BY AARON BREWINGTON
Monster House Press (MHP) has been self-described by founder Richard Wehrenberg as an “amorphous mass.” The nonprofit book publisher started in Columbus, Ohio, in 2010 and moved to Bloomington the following year. While Wehrenberg, 30, may have started the company, it is run like a collective, and leadership within the organization is the antithesis of a typical publishing house. Wehrenberg has a number of MHP-published artists who help with production, including writer Bella Bravo and poets Michelle Gottschlich and Wendy Lee Spacek.
Wehrenberg says MHP sees authors’ works as more than words on the page and views publications as works of art in their entirety. “I want our books to be nice objects we could give people,” Wehrenberg says.
Bravo, 31, whose book The Unpositioned Parts was published in 2016, appreciates that authors are included in every phase of production. “Your book isn’t something that gets pulled away from you,” Bravo says. “Richard and the writer come up with several versions of what the inside and outside will look like. The author gets to be a part of the entire process.”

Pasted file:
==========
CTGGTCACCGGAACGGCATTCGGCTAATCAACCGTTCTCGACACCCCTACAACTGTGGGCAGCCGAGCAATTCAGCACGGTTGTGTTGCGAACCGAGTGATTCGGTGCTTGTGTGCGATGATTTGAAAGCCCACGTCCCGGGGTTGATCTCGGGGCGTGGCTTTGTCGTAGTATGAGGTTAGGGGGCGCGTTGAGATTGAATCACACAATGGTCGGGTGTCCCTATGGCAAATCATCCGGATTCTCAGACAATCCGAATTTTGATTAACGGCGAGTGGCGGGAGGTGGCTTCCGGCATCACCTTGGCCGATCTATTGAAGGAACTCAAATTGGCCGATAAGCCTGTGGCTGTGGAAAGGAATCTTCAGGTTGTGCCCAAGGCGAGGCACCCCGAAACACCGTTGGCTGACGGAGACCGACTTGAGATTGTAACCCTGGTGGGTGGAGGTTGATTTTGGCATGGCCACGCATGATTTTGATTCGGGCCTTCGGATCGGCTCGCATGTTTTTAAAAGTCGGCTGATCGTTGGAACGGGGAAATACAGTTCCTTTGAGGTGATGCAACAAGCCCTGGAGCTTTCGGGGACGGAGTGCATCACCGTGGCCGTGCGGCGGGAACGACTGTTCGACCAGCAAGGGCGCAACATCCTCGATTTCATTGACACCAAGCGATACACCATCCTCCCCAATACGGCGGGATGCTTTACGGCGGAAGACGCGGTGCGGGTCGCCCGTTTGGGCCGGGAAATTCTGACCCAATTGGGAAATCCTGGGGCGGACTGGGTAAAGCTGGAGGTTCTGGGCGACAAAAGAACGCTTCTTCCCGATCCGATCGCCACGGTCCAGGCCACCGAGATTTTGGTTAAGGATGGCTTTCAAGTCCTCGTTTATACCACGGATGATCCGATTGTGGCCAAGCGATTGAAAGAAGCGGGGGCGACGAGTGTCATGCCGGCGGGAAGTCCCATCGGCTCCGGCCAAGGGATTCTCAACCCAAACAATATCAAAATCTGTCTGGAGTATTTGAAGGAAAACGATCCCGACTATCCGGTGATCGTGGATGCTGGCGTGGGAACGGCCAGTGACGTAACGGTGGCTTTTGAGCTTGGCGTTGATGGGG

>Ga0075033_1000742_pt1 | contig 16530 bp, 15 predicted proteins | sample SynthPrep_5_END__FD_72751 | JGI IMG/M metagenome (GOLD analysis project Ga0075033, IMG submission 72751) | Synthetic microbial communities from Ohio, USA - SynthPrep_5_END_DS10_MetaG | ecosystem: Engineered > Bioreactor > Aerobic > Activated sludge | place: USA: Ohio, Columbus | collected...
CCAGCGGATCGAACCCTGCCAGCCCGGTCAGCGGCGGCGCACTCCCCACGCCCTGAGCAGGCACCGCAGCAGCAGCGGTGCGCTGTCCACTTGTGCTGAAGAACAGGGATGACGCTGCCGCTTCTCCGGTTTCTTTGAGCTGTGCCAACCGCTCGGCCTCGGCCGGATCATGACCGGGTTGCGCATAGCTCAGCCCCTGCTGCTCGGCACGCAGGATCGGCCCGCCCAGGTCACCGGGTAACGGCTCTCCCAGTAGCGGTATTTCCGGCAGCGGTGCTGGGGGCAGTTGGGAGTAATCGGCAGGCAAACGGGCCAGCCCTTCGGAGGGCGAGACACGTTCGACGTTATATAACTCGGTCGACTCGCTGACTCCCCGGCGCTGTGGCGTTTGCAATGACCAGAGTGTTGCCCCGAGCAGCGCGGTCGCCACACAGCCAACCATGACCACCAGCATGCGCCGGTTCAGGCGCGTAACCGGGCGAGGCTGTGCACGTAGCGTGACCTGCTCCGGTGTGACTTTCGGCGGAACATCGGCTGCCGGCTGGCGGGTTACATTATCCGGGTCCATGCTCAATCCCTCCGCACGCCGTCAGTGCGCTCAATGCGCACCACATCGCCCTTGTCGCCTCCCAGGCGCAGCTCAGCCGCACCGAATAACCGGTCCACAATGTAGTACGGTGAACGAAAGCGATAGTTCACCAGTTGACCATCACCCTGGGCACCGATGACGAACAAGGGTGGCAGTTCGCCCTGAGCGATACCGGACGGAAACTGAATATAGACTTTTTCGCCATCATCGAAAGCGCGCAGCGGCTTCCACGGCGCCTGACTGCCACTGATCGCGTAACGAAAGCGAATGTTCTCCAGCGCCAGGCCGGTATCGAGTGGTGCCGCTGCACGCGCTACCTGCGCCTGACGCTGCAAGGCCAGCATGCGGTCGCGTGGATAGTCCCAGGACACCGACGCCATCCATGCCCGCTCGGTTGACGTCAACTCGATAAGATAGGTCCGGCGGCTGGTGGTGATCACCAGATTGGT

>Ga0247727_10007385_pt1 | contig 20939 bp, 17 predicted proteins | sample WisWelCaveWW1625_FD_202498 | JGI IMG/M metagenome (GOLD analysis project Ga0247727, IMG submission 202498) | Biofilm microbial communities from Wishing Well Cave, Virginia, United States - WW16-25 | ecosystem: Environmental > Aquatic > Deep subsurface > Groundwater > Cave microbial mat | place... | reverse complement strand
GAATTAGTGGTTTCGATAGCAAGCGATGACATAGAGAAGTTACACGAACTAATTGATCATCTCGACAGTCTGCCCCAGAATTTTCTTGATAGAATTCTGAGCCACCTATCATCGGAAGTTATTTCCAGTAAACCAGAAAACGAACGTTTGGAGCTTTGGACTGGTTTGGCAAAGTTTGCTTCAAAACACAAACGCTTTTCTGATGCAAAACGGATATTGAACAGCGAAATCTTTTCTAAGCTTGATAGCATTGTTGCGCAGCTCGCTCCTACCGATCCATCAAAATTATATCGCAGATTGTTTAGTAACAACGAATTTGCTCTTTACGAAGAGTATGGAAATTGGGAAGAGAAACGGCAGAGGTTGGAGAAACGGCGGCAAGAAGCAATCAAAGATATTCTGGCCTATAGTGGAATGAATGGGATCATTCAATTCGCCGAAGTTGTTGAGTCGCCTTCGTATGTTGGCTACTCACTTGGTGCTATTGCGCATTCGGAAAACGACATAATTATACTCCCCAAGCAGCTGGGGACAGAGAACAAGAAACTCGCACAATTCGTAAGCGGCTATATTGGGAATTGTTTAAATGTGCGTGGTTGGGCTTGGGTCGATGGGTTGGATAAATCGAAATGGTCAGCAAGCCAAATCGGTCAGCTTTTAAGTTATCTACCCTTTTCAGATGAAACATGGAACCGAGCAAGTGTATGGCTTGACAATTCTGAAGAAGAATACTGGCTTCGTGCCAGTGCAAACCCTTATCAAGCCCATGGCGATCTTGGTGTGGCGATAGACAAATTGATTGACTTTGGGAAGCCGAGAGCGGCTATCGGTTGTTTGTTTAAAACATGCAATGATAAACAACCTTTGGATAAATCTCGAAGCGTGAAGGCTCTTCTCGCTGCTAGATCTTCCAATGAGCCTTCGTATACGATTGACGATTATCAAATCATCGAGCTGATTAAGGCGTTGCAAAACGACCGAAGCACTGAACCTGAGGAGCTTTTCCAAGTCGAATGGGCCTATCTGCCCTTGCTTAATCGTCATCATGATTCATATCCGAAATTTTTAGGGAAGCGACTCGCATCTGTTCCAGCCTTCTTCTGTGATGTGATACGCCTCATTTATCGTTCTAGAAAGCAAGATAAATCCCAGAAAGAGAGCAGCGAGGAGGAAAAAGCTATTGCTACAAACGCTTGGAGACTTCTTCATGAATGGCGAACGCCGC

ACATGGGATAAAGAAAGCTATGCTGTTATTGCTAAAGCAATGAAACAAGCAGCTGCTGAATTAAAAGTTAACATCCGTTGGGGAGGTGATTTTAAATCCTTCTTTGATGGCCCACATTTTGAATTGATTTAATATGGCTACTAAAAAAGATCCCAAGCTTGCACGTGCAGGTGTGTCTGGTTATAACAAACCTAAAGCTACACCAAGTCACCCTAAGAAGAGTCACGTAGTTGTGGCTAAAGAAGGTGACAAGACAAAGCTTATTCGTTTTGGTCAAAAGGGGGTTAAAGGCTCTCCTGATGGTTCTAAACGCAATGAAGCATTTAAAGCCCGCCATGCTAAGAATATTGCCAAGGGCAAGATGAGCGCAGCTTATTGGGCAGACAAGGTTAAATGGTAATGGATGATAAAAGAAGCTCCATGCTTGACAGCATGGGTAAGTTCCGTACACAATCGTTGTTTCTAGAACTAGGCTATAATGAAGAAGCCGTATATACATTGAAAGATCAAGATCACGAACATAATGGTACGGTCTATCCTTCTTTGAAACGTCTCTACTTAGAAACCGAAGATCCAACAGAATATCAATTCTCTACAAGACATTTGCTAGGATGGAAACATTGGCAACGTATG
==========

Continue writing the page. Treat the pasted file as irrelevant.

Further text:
As a nonprofit entity, MHP supports other nonprofits, and has developed programs that allow it to do so. For example, it has hosted Monster House Presents, a monthly reading series that raises money for the nonprofit of the reader’s choice. “We are for the redistribution of wealth through commerce,” says Spacek, 30, whose book Psychogynecology was published in 2015.
Recent donations have gone to Courage to Change Sober Living House, Hope Academy (a sober high school in Indianapolis), and Middle Way House.
With these efforts in mind, Ivy Tech Community College–Bloomington, in partnership with the City of Bloomington Arts Commission, honored MHP with a 2018 Community Arts Award on November 17 for its role as an advocate of the arts.
Visit monsterhousepress.com for more information.